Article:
Post-traumatic stress disorder of serving Army personnel and military veterans has increased in the last 10 years, a new study suggests.
Most sufferers were veterans who saw active combat; 17% reported symptoms of probable PTSD.
Experts said the delayed onset of the illness, and the loss of support when leaving the army, were probable causes.
And more veterans are seeking treatment, as awareness of PTSD has increased.
The study of nearly 9,000 of the military, by King's College London, is published in the British Journal of Psychiatry. It shows that PTSD in the military increased from 4% in 2004-5 to 6% in 2014-16.
Among veterans deployed in a combat role to Iraq or Afghanistan, 17% reported symptoms suggesting probable PTSD, compared to 6% deployed in support roles such as doctors and aircrew.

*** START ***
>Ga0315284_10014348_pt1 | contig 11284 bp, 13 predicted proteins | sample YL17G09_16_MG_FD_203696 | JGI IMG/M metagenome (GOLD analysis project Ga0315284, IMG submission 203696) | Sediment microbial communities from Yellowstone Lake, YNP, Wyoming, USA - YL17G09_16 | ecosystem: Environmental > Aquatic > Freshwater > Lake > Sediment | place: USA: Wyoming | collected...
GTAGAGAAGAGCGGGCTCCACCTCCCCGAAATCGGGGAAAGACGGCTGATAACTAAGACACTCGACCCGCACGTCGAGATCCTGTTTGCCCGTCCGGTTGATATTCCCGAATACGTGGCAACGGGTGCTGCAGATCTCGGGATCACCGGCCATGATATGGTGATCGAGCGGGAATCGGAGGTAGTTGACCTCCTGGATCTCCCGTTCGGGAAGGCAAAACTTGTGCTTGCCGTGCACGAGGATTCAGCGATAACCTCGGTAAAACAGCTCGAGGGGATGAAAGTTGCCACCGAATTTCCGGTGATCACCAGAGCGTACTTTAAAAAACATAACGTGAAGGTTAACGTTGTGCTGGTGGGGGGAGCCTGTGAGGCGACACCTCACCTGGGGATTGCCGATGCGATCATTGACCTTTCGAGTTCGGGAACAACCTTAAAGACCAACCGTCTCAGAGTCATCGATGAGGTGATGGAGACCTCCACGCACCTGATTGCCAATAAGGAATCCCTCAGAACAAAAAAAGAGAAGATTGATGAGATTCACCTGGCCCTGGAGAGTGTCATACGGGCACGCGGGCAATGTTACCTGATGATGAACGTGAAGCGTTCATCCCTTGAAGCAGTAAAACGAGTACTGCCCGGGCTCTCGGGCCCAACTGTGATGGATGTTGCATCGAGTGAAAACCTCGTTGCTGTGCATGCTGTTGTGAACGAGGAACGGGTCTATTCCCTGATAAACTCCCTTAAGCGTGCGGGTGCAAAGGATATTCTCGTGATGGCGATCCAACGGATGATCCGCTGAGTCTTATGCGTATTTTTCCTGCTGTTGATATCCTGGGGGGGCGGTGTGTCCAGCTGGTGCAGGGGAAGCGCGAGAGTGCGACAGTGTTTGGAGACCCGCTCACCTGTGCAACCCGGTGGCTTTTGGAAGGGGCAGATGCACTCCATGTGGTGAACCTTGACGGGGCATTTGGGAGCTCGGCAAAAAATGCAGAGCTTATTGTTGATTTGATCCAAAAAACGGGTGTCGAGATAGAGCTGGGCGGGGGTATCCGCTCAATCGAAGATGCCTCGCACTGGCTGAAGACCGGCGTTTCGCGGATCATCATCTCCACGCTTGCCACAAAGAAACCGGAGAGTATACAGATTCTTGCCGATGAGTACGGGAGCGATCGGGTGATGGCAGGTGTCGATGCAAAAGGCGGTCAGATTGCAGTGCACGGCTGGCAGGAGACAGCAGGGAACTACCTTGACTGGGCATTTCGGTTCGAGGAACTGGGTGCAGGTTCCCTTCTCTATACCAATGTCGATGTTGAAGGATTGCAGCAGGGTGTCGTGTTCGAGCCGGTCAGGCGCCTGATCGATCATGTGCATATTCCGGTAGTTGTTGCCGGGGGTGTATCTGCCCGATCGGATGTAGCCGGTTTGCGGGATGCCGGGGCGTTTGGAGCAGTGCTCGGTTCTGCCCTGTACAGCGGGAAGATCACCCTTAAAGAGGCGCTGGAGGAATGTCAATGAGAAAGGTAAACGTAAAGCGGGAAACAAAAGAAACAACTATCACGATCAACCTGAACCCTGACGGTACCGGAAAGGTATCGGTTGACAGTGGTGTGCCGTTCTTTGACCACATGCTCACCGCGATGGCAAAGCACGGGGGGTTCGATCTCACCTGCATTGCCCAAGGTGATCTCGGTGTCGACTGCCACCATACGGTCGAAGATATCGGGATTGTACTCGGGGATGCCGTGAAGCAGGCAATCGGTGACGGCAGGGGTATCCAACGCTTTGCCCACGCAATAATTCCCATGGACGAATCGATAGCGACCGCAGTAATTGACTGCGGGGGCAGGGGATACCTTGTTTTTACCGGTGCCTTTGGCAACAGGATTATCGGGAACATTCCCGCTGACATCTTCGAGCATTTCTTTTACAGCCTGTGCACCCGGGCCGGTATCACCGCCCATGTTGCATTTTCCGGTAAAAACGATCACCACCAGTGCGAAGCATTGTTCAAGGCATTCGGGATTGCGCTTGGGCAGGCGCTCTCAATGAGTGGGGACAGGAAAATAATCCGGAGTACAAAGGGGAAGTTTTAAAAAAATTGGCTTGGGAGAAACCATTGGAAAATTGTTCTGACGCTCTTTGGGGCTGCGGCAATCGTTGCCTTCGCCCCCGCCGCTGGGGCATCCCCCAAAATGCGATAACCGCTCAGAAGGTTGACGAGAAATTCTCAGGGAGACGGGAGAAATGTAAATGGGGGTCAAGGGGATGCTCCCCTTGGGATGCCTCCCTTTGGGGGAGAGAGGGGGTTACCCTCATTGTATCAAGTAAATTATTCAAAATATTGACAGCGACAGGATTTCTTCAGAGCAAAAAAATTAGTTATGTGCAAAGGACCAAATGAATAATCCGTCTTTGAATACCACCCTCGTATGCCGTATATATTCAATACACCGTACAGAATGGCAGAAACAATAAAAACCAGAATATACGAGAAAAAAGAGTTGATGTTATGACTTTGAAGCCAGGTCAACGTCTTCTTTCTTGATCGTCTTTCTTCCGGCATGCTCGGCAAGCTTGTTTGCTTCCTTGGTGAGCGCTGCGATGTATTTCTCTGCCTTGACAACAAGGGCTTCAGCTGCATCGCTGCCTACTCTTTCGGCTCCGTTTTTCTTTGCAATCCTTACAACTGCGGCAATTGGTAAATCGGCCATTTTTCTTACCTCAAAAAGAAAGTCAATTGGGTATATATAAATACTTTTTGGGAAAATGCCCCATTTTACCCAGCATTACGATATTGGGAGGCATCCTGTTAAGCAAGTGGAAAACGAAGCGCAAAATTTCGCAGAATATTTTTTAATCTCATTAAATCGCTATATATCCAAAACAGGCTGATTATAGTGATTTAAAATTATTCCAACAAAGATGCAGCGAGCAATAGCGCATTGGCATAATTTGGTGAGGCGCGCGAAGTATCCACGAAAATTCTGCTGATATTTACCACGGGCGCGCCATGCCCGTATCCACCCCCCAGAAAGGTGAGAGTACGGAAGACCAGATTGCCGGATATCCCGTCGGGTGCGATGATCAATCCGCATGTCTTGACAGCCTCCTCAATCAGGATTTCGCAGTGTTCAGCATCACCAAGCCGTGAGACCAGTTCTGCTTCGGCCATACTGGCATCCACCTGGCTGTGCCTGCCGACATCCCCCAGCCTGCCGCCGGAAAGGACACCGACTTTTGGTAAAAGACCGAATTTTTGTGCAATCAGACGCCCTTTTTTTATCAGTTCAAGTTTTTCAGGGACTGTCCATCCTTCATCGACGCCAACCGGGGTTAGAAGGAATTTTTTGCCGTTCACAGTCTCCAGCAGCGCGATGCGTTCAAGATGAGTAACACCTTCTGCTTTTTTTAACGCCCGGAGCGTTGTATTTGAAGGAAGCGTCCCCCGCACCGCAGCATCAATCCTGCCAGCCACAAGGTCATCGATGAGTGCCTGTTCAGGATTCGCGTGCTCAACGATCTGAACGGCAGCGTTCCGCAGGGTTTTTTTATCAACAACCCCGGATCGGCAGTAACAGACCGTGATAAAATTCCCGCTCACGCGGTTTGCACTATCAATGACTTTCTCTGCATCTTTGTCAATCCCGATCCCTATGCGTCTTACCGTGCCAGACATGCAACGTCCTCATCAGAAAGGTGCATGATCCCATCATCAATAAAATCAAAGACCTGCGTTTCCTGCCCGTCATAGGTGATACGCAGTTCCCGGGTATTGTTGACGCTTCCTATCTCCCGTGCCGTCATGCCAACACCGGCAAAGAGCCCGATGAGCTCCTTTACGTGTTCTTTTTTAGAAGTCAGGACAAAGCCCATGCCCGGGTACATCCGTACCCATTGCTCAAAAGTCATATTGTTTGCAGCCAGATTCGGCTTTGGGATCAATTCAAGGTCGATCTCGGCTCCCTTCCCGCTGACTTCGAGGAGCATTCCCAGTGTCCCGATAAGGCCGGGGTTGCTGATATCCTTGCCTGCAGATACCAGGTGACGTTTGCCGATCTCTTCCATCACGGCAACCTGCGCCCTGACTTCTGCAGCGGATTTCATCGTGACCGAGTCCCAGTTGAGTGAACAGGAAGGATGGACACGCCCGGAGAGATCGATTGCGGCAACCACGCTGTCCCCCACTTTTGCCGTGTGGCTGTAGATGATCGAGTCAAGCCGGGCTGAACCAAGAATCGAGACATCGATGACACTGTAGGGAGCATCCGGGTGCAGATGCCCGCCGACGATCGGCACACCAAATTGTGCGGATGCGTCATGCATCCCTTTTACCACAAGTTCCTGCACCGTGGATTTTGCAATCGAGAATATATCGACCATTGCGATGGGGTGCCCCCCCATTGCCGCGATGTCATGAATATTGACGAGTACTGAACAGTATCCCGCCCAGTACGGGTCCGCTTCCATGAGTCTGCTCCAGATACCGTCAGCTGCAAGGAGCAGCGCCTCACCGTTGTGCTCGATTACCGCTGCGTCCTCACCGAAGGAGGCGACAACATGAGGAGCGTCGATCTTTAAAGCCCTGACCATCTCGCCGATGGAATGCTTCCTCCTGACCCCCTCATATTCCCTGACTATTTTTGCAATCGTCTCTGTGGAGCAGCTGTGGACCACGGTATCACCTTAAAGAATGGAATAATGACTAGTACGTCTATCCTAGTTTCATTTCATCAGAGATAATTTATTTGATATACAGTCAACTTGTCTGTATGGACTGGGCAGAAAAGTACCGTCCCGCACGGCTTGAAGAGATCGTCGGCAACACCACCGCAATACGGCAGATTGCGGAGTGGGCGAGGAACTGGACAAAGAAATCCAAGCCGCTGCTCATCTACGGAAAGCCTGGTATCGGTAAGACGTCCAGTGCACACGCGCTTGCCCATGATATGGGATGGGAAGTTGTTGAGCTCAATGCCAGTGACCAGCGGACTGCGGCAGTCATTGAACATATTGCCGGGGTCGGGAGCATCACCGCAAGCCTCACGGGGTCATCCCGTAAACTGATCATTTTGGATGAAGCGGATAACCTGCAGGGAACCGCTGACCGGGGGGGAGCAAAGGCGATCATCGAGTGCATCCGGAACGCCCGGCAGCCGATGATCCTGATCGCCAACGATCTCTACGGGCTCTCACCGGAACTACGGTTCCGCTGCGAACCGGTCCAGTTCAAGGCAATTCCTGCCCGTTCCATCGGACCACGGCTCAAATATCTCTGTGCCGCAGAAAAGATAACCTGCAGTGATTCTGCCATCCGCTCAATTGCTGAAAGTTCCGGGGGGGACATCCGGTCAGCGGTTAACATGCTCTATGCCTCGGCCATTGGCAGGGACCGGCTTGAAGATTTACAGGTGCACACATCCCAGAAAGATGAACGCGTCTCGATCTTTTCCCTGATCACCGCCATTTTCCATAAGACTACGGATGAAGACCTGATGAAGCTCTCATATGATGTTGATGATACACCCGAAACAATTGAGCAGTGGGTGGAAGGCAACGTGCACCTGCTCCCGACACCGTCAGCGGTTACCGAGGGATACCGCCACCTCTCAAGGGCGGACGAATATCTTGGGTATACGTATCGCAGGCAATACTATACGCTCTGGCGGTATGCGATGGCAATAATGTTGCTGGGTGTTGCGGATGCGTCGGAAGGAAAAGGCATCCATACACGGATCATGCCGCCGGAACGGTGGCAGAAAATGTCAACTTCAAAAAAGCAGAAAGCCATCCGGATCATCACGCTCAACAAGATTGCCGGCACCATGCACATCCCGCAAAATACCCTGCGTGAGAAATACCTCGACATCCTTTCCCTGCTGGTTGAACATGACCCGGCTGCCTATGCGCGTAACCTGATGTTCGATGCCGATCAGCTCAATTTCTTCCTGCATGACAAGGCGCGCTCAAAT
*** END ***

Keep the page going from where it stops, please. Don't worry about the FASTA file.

Lead author Dr Sharon Stevelink, from the Institute of Psychology, Psychiatry & Neuroscience (IoPPN) at King's College, said: "For the first time we have identified that the risk of PTSD for veterans deployed in conflicts was substantially higher than the risk for those still serving.
"While the increase among veterans is a concern, not every veteran has been deployed and in general only about one in three would have been in a combat role."
The findings are from the third phase of a major study which has been running since 2003.
The latest phase of the study surveyed participants between 2014 and 2016. 62% of them had deployed to Iraq or Afghanistan, and the average age was 40.
The study also found that common mental health disorders - like anxiety and depression - had remained largely static at 22%.
Alcohol misuse remained a common problem, but fell from 15% to 10%.
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